Joellen Drag Oslund & Beverly Weintraub | The Story of My Fight to Fly at Sea | Talks at Google

Joellen Drag Oslund & Beverly Weintraub discuss Captain Oslund’s story and journey as the first woman to go through and complete flight training and certification to pilot helicopters for the US Navy during the early 1970s. She broke new grounds for US servicewomen in the US Navy, which came with restrictions and barriers that she and other women faced during their careers. Captain Oslund played a key role in overcoming those barriers and opening up more opportunities for women in the military that transpire to this day.

Captain Joellen Drag Oslund, USNR (Ret) completed Navy flight training as the fourth women Naval Aviator and the first woman helicopter pilot in 1974. In 1972, CAPT Oslund was selected as one of four civilians to enter Navy flight training when the program was opened to women by Admiral Elmo Zumwalt, Chief of Naval Operations. In 1973, CAPT Oslund graduated from Navy Women Officer School (now Officer Candidate School), and entered Navy flight training. In 1974, she earned the coveted Naval Aviator “Wings of Gold” and reported for flight duty with Helicopter Combat Support Squadron 3.

In addition to being the Navy’s first women helicopter pilot, CAPT Oslund’s significant career accomplishments include: successfully challenging the federal law that excluded women from serving in the U.S. Navy ships, 1st Navy woman pilot assigned to flying duty aboard a U.S. Navy ship, 1st Navy woman Combat Search & Rescue (CSAR) Helicopter Aircraft Commander, 7 rescues of aircraft accident survivors and 2017 Women in Aviation International Pioneer Hall of Fame inductee. CAPT Oslund retired from the US Navy Reserve in 1998 after completing 25 years of service.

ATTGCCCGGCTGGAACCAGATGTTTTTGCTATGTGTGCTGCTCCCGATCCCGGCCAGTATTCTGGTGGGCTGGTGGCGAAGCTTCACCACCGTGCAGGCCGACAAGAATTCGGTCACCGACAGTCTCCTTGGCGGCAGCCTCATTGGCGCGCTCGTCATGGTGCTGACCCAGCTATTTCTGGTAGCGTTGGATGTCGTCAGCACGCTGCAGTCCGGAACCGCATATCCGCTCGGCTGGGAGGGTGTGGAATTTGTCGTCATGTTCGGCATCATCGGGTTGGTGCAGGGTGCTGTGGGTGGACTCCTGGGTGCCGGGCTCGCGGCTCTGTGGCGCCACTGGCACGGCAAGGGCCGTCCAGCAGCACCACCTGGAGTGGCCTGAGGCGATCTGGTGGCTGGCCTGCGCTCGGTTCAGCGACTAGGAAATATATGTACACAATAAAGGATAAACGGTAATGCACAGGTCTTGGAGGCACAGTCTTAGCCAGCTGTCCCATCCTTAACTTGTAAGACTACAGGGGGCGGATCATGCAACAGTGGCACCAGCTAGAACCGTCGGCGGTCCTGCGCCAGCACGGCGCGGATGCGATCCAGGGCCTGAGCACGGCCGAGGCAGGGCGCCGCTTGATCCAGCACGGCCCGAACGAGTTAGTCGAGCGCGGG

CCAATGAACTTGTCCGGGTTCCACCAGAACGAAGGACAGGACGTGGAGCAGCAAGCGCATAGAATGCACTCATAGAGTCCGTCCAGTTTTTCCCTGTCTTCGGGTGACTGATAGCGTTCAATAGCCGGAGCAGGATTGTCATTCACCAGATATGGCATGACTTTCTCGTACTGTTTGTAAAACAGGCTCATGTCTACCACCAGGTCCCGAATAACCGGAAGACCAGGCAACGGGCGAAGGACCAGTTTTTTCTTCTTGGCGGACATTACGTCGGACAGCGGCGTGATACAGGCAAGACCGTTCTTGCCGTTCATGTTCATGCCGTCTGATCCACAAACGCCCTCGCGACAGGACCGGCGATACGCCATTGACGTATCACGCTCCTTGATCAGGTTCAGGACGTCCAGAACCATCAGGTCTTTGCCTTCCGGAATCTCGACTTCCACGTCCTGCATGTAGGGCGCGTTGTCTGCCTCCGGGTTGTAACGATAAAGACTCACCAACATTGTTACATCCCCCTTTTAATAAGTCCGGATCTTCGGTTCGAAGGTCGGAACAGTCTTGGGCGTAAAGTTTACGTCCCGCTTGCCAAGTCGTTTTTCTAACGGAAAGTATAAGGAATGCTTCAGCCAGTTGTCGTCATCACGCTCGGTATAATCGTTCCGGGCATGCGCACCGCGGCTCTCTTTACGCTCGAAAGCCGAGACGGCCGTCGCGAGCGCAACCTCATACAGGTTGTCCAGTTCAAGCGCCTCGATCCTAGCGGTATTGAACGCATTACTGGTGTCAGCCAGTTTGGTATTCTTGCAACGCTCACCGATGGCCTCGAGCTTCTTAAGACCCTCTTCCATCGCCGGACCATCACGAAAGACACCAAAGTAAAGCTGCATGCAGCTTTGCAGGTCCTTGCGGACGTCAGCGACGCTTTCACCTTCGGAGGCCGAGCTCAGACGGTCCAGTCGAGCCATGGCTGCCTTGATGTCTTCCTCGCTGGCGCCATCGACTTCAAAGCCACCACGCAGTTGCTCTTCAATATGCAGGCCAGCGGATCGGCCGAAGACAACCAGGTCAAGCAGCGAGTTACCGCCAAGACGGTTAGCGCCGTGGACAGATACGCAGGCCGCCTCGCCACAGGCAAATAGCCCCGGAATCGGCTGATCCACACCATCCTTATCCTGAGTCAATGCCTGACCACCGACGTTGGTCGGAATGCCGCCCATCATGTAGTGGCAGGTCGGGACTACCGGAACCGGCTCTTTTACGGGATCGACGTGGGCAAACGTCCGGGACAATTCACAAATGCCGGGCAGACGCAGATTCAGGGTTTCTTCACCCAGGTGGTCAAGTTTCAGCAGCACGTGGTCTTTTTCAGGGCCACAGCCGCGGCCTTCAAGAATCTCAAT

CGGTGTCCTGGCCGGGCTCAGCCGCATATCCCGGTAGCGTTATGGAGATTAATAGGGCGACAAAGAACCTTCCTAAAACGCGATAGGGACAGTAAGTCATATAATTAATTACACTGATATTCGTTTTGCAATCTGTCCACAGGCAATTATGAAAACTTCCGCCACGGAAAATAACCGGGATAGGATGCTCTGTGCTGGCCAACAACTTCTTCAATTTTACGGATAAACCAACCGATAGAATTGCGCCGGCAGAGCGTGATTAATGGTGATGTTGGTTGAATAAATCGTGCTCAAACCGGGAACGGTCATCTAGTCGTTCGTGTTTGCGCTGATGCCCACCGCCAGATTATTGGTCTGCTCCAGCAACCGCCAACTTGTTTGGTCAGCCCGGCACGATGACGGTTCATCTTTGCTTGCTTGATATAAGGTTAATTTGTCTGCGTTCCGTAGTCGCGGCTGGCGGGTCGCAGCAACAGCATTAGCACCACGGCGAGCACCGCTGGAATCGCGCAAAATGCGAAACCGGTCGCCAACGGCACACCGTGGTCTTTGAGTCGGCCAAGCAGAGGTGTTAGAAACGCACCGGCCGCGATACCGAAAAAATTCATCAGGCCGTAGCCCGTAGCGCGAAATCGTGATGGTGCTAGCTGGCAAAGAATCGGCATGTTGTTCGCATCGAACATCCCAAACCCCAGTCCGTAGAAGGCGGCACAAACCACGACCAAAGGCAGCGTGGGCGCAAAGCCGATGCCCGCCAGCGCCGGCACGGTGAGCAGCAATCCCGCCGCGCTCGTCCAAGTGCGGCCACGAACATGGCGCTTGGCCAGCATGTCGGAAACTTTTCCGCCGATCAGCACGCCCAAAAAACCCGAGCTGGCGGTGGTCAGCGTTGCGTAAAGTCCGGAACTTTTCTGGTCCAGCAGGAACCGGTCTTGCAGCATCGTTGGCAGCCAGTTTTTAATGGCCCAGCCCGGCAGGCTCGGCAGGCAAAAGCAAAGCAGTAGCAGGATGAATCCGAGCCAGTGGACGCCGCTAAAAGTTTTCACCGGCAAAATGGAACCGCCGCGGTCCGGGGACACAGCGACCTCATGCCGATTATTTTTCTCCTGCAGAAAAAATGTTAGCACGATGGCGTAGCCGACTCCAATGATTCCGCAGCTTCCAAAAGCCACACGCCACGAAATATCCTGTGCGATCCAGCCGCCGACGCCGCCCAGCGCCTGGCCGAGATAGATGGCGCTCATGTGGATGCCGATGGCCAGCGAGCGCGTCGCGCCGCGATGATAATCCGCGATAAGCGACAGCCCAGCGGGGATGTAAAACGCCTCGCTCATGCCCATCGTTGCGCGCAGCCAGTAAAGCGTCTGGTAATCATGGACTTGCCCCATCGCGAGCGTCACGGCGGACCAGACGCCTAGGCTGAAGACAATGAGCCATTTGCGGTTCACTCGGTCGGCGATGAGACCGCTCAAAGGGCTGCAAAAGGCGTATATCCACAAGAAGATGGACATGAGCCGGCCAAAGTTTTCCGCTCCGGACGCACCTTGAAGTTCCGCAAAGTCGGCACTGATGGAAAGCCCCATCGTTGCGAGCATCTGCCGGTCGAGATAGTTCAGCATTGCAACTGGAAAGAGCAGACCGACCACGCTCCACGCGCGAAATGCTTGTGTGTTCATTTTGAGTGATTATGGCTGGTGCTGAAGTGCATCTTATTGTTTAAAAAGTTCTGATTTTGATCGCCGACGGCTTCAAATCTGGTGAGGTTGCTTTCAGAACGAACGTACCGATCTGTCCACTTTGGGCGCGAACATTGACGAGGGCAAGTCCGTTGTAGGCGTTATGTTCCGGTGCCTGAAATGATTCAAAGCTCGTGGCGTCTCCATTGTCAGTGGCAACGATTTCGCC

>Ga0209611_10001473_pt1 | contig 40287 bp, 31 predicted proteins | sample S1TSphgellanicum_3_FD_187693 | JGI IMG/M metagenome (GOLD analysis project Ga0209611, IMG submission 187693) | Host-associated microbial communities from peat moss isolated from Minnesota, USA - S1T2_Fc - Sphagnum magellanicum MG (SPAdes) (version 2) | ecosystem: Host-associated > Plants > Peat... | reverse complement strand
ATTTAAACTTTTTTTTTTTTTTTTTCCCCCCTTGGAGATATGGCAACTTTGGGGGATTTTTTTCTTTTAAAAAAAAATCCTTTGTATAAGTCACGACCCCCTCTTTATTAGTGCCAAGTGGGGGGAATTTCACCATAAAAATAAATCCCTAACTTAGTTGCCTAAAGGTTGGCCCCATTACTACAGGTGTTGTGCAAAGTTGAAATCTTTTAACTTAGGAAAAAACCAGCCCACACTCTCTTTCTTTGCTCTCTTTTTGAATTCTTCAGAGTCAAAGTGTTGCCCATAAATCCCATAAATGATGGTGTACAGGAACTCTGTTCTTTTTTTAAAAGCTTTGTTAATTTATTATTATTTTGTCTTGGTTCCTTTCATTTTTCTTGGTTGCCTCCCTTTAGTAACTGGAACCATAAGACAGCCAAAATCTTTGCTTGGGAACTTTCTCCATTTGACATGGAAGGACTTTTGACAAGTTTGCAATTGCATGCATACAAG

Beverly Weintraub is a Pulitzer Prize-winning journalist and instrument-rated private pilot. As an editorial writer for the New York Daily News, she covered topics including education, social services and aviation, and she shared the 2007 Pulitzer for Editorial Writing for an in-depth investigation into the illnesses afflicting World Trade Center rescue and recovery workers after 9/11. Her op-eds about women and aviation have appeared in the Washington Post and New York Daily News. Bev holds tailwheel, complex and high-performance airplane endorsements and has crisscrossed the country in single-engine propeller aircraft.

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